[discuss] Options for root zone

Louis Pouzin (well) pouzin at well.com
Sat Jan 18 17:48:37 UTC 2014

On Sat, Jan 18, 2014 at 12:12 AM, Mike Roberts <mmr at darwin.ptvy.ca.us>wrote:

> This discussion could benefit from a somewhat broader  and more
> substantive perspective.
> [snip]

> (5)  The "approval" of entries to the root, which is covered by a
> Cooperative Agreement (contract) between the Department of Commerce and
> Verisign, is an historical artifact that serves no useful purpose today but
> was, and perhaps still is, a matter of potentially complex legal dispute
> between Verisign and the U.S. Government if anyone chooses to challenge it,
> which is extremely unlikely.   *The USG, as a founder, signatory, and
> Security Council member of the UN, would hardly act unilaterally to not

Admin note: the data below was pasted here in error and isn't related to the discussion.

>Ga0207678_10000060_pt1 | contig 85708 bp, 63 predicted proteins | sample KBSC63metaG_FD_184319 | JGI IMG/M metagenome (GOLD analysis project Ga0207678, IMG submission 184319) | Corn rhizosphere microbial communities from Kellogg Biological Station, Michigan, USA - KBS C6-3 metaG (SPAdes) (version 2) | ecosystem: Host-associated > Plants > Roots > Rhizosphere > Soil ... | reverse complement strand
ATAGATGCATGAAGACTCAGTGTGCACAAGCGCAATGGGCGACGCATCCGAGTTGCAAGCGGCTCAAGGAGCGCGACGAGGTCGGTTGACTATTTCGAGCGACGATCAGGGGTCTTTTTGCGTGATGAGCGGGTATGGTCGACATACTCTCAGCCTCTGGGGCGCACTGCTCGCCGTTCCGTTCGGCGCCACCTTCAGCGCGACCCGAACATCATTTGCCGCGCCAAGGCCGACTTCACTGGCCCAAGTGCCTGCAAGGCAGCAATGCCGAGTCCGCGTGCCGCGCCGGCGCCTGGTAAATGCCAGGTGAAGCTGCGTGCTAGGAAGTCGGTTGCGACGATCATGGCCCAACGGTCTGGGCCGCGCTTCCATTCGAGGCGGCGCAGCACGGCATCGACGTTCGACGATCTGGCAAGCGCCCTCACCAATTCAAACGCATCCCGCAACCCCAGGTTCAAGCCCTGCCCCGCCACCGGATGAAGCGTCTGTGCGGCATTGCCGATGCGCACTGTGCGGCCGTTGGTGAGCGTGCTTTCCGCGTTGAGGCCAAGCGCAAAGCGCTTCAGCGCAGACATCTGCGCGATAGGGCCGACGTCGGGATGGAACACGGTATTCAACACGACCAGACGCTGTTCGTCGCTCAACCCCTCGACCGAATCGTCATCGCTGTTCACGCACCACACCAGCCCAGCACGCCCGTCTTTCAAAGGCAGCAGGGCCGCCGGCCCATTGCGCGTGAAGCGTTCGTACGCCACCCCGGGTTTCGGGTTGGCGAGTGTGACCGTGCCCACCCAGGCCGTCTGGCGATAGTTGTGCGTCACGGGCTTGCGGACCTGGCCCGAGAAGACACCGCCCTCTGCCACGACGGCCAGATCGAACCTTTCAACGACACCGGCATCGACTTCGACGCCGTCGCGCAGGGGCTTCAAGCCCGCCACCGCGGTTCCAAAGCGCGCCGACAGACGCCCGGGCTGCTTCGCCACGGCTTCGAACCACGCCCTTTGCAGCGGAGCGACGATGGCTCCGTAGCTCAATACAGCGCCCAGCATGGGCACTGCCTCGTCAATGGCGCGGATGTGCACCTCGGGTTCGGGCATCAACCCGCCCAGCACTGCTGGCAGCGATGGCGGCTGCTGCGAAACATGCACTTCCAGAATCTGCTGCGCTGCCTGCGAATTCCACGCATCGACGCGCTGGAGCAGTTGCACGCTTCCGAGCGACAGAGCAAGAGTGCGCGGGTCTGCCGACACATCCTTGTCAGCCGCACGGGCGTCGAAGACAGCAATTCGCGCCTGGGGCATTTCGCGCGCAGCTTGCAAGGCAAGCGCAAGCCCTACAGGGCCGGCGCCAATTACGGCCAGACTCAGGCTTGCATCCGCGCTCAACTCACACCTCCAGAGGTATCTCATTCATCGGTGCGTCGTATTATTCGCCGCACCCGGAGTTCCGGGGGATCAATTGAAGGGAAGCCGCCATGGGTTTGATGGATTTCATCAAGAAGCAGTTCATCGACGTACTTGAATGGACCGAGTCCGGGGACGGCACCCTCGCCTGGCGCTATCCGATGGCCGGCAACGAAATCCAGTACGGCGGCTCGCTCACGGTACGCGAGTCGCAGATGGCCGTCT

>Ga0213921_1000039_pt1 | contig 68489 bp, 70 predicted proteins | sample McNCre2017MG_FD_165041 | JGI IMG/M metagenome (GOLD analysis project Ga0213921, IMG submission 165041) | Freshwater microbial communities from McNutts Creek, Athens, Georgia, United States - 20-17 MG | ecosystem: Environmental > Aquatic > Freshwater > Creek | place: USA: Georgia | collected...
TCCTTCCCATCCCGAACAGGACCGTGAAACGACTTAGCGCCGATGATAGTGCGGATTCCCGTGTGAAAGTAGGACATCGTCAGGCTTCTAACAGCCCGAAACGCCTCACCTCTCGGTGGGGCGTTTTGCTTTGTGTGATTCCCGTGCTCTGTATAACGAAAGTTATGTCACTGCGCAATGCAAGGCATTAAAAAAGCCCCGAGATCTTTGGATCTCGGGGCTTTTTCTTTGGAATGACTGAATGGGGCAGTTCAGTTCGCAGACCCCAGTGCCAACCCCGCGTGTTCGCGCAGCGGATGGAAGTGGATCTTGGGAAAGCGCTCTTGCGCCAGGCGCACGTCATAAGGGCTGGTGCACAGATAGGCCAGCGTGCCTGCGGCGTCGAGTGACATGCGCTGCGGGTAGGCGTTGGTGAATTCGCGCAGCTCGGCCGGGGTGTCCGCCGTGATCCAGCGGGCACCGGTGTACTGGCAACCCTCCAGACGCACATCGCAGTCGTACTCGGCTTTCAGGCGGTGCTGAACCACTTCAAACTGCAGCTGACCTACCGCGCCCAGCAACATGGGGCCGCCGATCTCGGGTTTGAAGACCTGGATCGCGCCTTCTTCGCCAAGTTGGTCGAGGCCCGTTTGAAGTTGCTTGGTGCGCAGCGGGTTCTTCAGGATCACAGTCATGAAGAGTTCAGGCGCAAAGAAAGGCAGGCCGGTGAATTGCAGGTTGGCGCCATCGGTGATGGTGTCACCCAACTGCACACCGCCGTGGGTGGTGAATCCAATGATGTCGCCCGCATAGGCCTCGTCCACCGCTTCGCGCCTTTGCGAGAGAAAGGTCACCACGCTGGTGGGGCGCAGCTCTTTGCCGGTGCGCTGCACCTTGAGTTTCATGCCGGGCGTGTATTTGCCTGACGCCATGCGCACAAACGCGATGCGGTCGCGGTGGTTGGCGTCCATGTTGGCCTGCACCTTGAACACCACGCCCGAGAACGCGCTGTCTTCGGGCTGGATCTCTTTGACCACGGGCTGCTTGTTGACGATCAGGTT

> fulfill a UN decision on what is a country entitled to a place in the root.
>  It is hard to see this as an IG issue except to very small minds.*
> Actually, it does happen

On Dec 20, 2013 at 6:06 AM louis pouzin <pouzin at well.com> wrote
[governance] UN controls the country code part of the Internet root, not US

Another case of crooked interference is the bulgarian cyrillic ccTLD, *бг*,
chosen by the bulgarian gov and persistently rejected by ICANN.

The whole story was published a few years ago by Daniel Kalchev on the igc
list. ICANN kept invoking tortuous and delusive arguments which were
totally irrelevant, because the Tunis Agenda reads:

*« 63. Countries should not be involved in decisions regarding another
country’s country-code Top-Level Domain (ccTLD). Their legitimate
interests, as expressed and defined by each country, in diverse ways,
regarding decisions affecting their ccTLDs, need to be respected, upheld
and addressed via a flexible and improved framework and mechanisms. »*

The Tunis Agenda is crystal clear, it's a violation to reject the bulgarian
ccTLD. Nevertheless ICANN being an illegitimate monopoly imposed by the US
gov, it can afford being a violator, incompetent and parasitic.

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